THE REPORTED success of Lewin and Wassén1 in the treatment of rheumatoid arthritis with desoxycorticosterone acetate (DCA) and ascorbic acid indicates the importance of adequate studies to evaluate this therapy on an objective basis. Practically all the subsequent reports,2 which appeared in rapid succession after the original publication, were of a clinical nature with little objective evidence. In most of these reports the period of observation was much too short, considering the variability and chronicity of the disease.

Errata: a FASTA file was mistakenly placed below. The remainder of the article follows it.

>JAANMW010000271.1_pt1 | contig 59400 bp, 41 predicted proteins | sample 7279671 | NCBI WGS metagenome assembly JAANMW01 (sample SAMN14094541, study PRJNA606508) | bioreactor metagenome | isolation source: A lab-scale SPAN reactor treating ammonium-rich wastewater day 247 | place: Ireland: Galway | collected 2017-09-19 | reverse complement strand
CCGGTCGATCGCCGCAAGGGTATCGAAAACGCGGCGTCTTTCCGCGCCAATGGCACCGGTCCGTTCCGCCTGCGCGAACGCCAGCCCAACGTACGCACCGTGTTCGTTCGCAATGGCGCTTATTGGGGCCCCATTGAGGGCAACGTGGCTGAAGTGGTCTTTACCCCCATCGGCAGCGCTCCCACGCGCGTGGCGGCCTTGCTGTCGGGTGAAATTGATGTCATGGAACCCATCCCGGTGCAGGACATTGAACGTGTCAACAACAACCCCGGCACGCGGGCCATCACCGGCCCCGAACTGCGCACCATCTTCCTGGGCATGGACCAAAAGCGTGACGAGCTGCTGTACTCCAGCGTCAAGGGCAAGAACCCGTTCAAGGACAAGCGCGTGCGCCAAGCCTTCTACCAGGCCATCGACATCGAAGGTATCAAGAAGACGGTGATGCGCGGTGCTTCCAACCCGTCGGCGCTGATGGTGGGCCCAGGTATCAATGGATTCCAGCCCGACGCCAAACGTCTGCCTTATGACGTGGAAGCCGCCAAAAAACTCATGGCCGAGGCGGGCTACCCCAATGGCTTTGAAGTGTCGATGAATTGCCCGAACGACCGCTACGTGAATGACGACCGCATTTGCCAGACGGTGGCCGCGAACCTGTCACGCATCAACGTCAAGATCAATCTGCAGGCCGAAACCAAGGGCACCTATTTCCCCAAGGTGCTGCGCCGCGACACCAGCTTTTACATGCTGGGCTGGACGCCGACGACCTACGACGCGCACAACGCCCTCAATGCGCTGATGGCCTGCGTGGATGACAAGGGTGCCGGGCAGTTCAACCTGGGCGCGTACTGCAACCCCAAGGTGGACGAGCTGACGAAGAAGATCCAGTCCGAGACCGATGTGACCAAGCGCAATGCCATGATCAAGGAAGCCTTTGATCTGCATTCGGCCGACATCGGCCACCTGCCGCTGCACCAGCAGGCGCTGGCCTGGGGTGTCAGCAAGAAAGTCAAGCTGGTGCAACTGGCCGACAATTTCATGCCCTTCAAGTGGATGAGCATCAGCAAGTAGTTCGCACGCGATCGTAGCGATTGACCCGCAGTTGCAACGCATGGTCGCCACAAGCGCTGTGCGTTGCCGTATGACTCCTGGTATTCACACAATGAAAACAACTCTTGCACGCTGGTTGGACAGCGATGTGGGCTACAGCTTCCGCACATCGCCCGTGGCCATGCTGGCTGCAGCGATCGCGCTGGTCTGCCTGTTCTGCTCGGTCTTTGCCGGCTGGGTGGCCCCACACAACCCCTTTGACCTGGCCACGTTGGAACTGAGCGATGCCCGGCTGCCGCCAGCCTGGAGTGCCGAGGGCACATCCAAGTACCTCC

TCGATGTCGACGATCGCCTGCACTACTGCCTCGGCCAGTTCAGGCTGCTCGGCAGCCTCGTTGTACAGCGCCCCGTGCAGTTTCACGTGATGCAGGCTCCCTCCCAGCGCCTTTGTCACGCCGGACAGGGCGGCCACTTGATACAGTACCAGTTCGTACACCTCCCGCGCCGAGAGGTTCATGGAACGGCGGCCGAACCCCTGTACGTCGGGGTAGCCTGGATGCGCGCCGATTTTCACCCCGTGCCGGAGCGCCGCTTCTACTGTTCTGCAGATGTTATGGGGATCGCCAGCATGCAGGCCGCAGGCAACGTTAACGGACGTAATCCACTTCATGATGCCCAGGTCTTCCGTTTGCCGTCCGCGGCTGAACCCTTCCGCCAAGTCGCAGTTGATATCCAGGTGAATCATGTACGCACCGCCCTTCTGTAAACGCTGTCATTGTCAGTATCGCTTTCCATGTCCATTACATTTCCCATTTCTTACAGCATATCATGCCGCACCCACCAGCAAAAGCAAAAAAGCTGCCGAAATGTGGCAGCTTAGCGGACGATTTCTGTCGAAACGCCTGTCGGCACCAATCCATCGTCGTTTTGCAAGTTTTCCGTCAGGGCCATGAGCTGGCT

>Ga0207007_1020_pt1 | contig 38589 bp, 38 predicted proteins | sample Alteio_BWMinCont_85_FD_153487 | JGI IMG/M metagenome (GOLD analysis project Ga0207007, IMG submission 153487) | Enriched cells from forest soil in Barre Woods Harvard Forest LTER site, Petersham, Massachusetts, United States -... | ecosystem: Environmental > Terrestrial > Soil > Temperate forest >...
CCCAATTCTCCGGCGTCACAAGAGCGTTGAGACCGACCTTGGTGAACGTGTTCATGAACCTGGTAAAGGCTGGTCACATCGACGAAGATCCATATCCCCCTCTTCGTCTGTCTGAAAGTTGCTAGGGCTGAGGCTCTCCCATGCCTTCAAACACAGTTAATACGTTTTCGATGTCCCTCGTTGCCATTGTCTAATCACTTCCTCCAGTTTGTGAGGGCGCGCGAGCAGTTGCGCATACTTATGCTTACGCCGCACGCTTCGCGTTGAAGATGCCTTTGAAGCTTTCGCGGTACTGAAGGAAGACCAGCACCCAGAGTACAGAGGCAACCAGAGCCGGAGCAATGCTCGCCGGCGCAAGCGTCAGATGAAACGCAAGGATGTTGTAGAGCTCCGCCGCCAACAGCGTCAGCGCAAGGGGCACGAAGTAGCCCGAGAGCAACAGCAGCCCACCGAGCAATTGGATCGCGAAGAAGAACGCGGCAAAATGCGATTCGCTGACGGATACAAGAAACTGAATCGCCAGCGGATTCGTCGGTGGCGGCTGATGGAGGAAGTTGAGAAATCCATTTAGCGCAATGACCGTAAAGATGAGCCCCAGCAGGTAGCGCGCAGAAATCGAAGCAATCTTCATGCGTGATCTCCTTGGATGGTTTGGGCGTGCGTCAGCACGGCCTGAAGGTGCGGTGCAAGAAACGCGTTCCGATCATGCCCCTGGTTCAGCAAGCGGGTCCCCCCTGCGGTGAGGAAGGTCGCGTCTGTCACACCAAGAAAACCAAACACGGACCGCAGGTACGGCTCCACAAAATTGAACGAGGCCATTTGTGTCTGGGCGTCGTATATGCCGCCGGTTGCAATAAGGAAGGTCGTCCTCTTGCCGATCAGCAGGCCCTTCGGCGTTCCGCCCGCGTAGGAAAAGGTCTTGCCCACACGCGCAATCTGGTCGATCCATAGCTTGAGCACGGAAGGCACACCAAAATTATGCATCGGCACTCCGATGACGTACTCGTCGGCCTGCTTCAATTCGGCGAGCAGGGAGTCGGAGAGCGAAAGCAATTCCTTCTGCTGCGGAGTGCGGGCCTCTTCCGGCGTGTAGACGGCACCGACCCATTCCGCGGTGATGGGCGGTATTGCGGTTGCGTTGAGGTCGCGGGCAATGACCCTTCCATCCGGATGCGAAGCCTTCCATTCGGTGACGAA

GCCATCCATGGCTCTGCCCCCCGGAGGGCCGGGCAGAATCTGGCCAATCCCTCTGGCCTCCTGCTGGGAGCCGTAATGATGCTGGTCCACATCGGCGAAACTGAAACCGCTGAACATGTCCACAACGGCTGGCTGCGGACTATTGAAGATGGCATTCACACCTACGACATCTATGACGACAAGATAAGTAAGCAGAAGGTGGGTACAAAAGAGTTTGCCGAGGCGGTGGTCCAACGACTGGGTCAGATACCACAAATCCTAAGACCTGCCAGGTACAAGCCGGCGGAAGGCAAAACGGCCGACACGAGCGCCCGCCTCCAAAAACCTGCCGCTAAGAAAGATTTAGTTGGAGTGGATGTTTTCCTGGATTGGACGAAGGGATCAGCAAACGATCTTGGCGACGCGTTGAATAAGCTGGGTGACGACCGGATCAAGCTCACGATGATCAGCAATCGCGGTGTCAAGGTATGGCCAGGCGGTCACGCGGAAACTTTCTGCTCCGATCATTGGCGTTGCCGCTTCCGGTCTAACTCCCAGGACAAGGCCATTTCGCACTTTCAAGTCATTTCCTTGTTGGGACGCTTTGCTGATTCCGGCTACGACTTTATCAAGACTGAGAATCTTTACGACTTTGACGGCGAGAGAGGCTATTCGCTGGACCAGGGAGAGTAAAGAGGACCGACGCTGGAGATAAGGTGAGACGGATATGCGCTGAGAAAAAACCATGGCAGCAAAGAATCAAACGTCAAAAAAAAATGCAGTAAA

The program of study in the present investigation included the following: (1) administration of a low sodium diet; (2) careful and frequent clinical evaluations; (3) substitution of placebos at varying intervals without the knowledge of the participating physicians; (4) daily record of body weight; (5) frequent blood pressure determinations; (6) roentgenograms of heart and lungs; (7) electrocardiograms; (8) complete blood counts; (9) total circulating eosinophil count before (control) and four
LITTMAN DS, STOCKDALE RH, WILLIAMSON GR. DESOXYCORTICOSTERONE ACETATE AND ASCORBIC ACID IN THE TREATMENT OF RHEUMATOID ARTHRITIS. AMA Arch Intern Med. 1951;87(5):707-712. doi:10.1001/archinte.1951.03810050085008